by John Murillo III
Published by Litmus Press, 2011 | 312 pages
In the preface to How Phenomena Appear to Unfold, Leslie Scalapino describes the architecture of her startling book as “an ongoing, flexible structure that incorporates demonstrations of its gestures, such as poem-plays and poem-sequences alongside essays, the essays also demonstrations—of my own poetics and of other poets’ works.” Intermittently autobiography, critical digest, poetry collection, photo album, sketchbook, poetic diary, translation, song book, etc., the events of the book cluster alongside each other but always remain separate, disembodied organs. This absence of a controlling subject, or hierarchical body, is the crucial aspect of Scalapino’s lustrous, enigmatic work, a continuous displacement or gap around which the book’s poetic events gather and form a constellation of permeable surfaces.
Litmus Press’ publication of How Phenomena Appears to Unfold is not so much a re-publication of the original edition of the same title in 1989 (originally published by Potes & Poets), but an expansion that constitutes an almost completely different book: the text’s structural coherence, in fact, is based upon the possibility of an infinite aggregation. How Phenomena Appears to Unfold can, in one sense, be read as the summation of a life (Scalapino’s) of intense perceptiveness of not only books and texts and performances, but also of phenomenal and psychic surfaces, social and political histories, episodes in private lives and public spheres—of insides and outsides infolding, outfolding, and interweaving. Or How Phenomena Appears to Unfold can be read as an injunction to the reader to break the habits of reading in a linear or hierarchical fashion, to reconsider how texts relate to one another on a level that breaks with genre distinctions and coincides with the ground-degree-zero of the innately perceptual: with what Scalapino calls the “seamless antilandscape,” comprised not of images but of a voiding of images, neither visual nor narratological but purely physical and spatially active.
The career of Leslie Scalapino, in this respect, has always been one centering on, or breaking out of, the “crisis of form,” a phrase she uses to characterize the poetics and philosophy of the great American modernist poet H.D. (whose presence is felt here alongside those of Gertrude Stein, Robert Duncan, and Philip Whalen). For Scalapino, the crisis of form is the struggle against the regulatory postulates and facile demarcations of genre categorization, arbitrary chronologies, and hierarchies of reading. Scalapino writes of the variegated contents that make up her book (which can easily shift from poems to essays about the poems, to visual translations of the essays about the poems): “Many of my essays and poetic works have as their subject and intention simultaneity of time in language and event of history, as the writing. The intent of the language as ‘the inside’ and ‘the outside’ as action is to dismantle hierarchy, a dialectic determining the order of the selections in this collection.” Positing language as the “inside” of the book and political action as the “outside,” Scalapino proposes the possibility of opening up her own essays and poems (written in a time frame that runs from 1983 to 2010) to a historical, eminently “optical” outside that informs (and in-forms) the book’s contents in a stream that runs in two directions: into the multiple (and historically stratified) plateaus of the text, and outside the text into a present-tense realm (the reader’s own contextual place in space-time) that “unfolds as event,” what Scalapino calls the “instant of occurrence”:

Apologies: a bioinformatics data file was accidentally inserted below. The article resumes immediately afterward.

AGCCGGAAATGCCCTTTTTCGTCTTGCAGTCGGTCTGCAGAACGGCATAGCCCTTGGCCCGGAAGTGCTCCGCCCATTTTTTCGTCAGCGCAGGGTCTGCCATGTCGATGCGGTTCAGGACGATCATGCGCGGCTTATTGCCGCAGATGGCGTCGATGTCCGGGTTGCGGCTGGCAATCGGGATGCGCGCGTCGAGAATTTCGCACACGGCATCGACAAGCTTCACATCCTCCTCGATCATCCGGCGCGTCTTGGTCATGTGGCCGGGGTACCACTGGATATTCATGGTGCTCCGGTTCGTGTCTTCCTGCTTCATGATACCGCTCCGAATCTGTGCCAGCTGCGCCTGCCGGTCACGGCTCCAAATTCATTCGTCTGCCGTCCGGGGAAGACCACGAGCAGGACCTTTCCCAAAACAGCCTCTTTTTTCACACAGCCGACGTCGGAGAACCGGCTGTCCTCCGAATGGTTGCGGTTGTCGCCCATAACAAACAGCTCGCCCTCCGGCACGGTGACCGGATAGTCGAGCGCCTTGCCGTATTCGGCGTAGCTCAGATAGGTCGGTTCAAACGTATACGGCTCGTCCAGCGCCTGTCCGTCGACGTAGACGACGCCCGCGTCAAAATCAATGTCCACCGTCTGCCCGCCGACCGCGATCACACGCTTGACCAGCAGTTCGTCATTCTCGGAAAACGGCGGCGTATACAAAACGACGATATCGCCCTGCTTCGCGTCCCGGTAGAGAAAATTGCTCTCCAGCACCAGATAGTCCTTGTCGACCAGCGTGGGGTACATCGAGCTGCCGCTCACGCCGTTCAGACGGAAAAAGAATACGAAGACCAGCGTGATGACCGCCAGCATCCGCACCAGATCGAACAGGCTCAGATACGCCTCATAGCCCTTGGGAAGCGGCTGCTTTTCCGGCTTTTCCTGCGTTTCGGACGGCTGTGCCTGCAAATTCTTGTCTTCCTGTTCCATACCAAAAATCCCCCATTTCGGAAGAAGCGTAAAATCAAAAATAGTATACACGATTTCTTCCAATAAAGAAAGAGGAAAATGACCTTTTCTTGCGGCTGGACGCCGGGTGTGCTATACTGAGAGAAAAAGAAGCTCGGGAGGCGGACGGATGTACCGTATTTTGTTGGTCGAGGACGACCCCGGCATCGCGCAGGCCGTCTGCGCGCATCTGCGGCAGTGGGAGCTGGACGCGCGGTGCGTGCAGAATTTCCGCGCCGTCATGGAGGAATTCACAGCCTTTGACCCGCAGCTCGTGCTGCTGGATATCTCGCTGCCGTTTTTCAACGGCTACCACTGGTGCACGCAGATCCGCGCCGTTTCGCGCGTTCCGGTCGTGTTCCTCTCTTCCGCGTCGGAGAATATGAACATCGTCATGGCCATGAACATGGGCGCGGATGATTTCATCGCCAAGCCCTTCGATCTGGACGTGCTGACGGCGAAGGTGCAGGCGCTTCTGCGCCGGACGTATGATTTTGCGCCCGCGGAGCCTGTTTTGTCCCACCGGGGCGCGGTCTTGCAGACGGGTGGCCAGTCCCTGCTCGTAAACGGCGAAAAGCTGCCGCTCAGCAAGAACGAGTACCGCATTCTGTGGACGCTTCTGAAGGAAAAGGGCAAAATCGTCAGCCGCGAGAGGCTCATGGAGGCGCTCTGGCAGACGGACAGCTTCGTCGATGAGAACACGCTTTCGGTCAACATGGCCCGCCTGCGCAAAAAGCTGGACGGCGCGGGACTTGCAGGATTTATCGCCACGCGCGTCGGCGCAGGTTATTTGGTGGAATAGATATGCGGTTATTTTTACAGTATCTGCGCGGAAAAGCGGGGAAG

The intention in composition of talk-performance-essays as a political-social enactment is to create and be in participation with enacting a non-hierarchical, “free” state of community… Many of my poetic works have the purpose of the writing “seeing as altering oneself and altering negative social formation—as such, tracking of being and the instant of occurrence.” “Being” as simultaneous with/as “the instant of occurrence” create each other. The future creates the past.